B738, Birmingham UK, 2020
B738, Birmingham UK, 2020
On 21 July 2020, a Boeing 737-800 flight crew identified significant discrepancies when comparing their Operational Flight Plan weights and passengers by category with those on the Loadsheet presented. After examining them and concluding that the differences were plausible based on past experience, the loadsheet figures were used for takeoff performance purposes with no adverse consequences detected. It was found that a system-wide IT upgrade issue had led to the generation of incorrect loadsheets and that ineffective communication and an initially ineffective response within the operator had delayed effective risk resolution although without any known flight safety-related consequences.
On 21 July 2020, the flight crew of a Boeing 737-800 (G-TAWG) being operated by TUI Airways on a passenger flight from Birmingham to Palma noticed a significant discrepancy (1,606 kg) between the estimated weights on their Operational Flight Plan and those on the loadsheet, the latter being lower. Having carefully examined the various differences and rationalised the likely origin of various discrepancies, they used the loadsheet figures for calculating the takeoff performance figures and the subsequent departure and flight proceeded normally and an error in the derivation of the loadsheet weights was only identified subsequently.
It was noted that the 41 year-old Captain had a total of 10,262 hours flying experience which included 2,615 hours on type. The corresponding experience of the First Officer was not recorded.
What happened and why
It was found that IT system software, which had been upgraded during a period when flight operations had been temporarily suspended due to COVID-19 restrictions, had been released with an error which meant that any female passenger who used or was given the title ‘Miss’ at check in was identified as a child (43kg) instead of an adult female (69kg). The consequence of this on the flight from Birmingham was that 38 females were recorded as children resulting in ZFW (Zero Fuel Weight) being 1244 kg below the correct figure.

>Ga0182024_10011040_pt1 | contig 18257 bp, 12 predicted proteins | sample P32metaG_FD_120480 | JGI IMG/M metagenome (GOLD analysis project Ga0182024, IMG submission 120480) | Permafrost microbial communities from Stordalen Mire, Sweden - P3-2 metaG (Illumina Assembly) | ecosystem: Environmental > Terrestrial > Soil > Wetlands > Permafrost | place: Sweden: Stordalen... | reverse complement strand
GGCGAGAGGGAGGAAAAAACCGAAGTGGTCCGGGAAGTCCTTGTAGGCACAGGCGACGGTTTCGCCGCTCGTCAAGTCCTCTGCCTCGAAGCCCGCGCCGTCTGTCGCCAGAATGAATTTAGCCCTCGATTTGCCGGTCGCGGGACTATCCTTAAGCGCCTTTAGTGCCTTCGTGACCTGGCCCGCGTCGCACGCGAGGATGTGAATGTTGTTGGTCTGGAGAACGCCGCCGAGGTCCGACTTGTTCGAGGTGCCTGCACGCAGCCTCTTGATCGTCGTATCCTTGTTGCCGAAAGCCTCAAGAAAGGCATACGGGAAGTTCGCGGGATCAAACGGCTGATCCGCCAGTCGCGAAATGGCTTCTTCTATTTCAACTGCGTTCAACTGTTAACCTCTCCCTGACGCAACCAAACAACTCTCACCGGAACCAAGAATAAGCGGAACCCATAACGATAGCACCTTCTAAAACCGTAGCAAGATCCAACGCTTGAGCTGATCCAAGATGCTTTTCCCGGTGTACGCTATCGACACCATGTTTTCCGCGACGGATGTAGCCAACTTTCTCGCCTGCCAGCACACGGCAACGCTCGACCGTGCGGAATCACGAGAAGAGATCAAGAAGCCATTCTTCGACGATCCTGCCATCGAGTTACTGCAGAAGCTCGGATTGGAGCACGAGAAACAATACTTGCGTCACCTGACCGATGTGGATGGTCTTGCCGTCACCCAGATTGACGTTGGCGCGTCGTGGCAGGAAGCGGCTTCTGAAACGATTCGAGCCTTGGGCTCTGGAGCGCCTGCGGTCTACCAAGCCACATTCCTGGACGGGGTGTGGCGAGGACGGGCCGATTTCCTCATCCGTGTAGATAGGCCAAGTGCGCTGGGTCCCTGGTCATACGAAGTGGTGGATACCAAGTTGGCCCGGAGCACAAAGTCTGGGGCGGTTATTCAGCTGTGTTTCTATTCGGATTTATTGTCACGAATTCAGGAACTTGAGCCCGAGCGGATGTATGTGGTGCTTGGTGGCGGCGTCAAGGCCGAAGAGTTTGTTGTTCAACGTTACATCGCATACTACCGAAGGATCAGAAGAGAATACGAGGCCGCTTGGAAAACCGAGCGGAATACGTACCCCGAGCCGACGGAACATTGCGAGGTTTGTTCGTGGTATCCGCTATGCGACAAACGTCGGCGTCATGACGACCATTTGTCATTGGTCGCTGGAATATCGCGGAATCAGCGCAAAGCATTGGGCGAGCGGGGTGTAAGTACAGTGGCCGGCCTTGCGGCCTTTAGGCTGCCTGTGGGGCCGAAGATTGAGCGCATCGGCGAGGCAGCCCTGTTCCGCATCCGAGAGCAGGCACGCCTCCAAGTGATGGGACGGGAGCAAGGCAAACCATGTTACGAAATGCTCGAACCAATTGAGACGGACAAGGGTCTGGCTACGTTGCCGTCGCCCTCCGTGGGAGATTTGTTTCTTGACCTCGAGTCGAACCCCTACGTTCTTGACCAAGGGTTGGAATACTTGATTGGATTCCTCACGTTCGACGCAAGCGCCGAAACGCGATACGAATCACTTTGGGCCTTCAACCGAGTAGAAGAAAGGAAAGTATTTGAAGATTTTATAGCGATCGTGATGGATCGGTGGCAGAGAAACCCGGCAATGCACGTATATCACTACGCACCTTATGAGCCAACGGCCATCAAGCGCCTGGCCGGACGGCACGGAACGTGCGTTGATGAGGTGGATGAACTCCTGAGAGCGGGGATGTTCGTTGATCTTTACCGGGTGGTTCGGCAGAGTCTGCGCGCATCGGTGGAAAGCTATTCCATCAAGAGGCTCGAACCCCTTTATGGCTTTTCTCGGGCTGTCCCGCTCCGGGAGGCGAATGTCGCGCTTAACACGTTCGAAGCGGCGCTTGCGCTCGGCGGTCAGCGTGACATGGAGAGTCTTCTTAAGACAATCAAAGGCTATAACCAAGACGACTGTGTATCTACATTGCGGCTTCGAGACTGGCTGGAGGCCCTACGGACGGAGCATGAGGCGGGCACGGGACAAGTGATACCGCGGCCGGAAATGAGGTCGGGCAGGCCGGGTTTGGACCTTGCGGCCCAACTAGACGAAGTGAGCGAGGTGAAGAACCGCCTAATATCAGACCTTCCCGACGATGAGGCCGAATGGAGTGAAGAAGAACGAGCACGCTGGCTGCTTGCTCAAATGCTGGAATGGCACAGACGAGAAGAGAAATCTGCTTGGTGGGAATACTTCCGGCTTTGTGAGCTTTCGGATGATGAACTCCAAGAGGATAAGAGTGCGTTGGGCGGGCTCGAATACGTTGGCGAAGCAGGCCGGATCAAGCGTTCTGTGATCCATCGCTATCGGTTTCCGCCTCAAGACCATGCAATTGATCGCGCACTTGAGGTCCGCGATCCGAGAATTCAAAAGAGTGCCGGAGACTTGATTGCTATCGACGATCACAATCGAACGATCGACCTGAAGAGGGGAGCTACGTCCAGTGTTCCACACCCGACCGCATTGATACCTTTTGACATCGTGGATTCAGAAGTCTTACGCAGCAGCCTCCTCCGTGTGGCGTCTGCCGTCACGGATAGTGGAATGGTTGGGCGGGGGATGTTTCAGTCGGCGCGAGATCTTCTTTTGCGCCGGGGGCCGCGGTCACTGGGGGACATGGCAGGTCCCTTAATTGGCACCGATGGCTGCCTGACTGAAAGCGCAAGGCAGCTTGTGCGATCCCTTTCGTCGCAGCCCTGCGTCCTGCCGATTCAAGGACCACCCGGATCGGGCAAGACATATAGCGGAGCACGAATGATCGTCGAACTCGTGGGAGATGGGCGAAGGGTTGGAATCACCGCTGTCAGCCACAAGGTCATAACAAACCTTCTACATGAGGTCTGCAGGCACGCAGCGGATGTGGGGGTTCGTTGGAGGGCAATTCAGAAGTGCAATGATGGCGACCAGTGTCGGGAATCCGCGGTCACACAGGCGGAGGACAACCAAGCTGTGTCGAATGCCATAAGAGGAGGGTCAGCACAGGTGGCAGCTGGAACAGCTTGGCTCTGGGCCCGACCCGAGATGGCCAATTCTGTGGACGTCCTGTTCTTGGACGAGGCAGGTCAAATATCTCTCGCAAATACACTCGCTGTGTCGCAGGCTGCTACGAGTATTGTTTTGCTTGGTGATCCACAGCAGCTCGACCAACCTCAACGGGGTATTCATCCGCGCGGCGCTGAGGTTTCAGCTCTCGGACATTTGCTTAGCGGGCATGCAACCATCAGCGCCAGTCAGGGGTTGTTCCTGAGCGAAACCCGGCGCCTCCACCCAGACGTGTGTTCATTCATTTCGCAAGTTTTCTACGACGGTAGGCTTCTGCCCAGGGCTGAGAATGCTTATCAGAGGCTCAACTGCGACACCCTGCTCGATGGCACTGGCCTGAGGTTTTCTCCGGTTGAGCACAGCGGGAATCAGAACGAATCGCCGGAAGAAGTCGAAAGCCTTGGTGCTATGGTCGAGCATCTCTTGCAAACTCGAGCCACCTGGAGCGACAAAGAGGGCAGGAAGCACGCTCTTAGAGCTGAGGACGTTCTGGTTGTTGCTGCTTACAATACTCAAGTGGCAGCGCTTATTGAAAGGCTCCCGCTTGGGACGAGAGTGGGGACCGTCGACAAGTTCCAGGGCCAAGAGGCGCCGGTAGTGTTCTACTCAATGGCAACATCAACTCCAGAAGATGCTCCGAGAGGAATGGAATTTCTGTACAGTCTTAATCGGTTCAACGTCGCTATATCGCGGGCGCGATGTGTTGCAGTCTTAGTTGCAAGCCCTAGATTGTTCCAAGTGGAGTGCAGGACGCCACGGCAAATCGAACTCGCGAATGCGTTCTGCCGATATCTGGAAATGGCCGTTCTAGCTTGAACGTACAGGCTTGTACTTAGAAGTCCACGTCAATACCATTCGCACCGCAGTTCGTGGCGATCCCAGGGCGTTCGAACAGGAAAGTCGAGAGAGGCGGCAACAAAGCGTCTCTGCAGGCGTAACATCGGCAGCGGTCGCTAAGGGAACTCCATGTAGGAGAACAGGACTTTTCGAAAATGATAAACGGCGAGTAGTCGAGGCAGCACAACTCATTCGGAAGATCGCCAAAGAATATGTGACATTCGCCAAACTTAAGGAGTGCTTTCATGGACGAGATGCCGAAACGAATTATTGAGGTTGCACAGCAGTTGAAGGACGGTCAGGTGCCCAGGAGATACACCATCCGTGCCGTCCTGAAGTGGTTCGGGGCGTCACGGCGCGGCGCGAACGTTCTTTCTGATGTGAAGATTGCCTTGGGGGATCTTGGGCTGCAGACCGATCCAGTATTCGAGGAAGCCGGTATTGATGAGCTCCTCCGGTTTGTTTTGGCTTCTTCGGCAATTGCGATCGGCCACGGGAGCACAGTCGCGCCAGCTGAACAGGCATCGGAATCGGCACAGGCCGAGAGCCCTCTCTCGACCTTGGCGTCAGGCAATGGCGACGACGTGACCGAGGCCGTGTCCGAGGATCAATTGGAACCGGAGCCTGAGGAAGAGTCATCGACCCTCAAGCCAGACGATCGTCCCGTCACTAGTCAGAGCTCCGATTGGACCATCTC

The consequences for the flight investigated were that the weight of the passengers shown on the loadsheet was 1,244 kg below the actual weight and therefore outside the loadsheet LMC (Last Minute Changes) limit for the Boeing 737 (500 kg) specified in the approved Ground Operations Manual (GOM). However, although this meant that an incorrect takeoff weight (88.3% N1 instead of the correct 88.9% N1) had been used for takeoff performance planning purposes, the result did not compromise safe operation of the aircraft.
It was found that the underlying origin of the problem was not confined to the flight investigated but was due to changes in the “integrated check-in system” used by the operator, which had been upgraded “as part of a wider system upgrade for the airline industry”. Prior to this upgrade being implemented, ‘front line’ users had been invited to consider any risks that might occur as part of the upgrade but none were identified. The usual “User Acceptance Testing” (UAT) then found that the system had “functioned as expected”. It was found that meetings held in London in February 2020 had discussed the various titles used for passengers - such as Mr, Mrs and Dr - in relation to standard IATA usage but the potential relationship between a passenger’s title and the appropriate standard weight allocated was not discussed. It was also found that “no specific test scenarios looking at passenger titles were examined in the UAT”.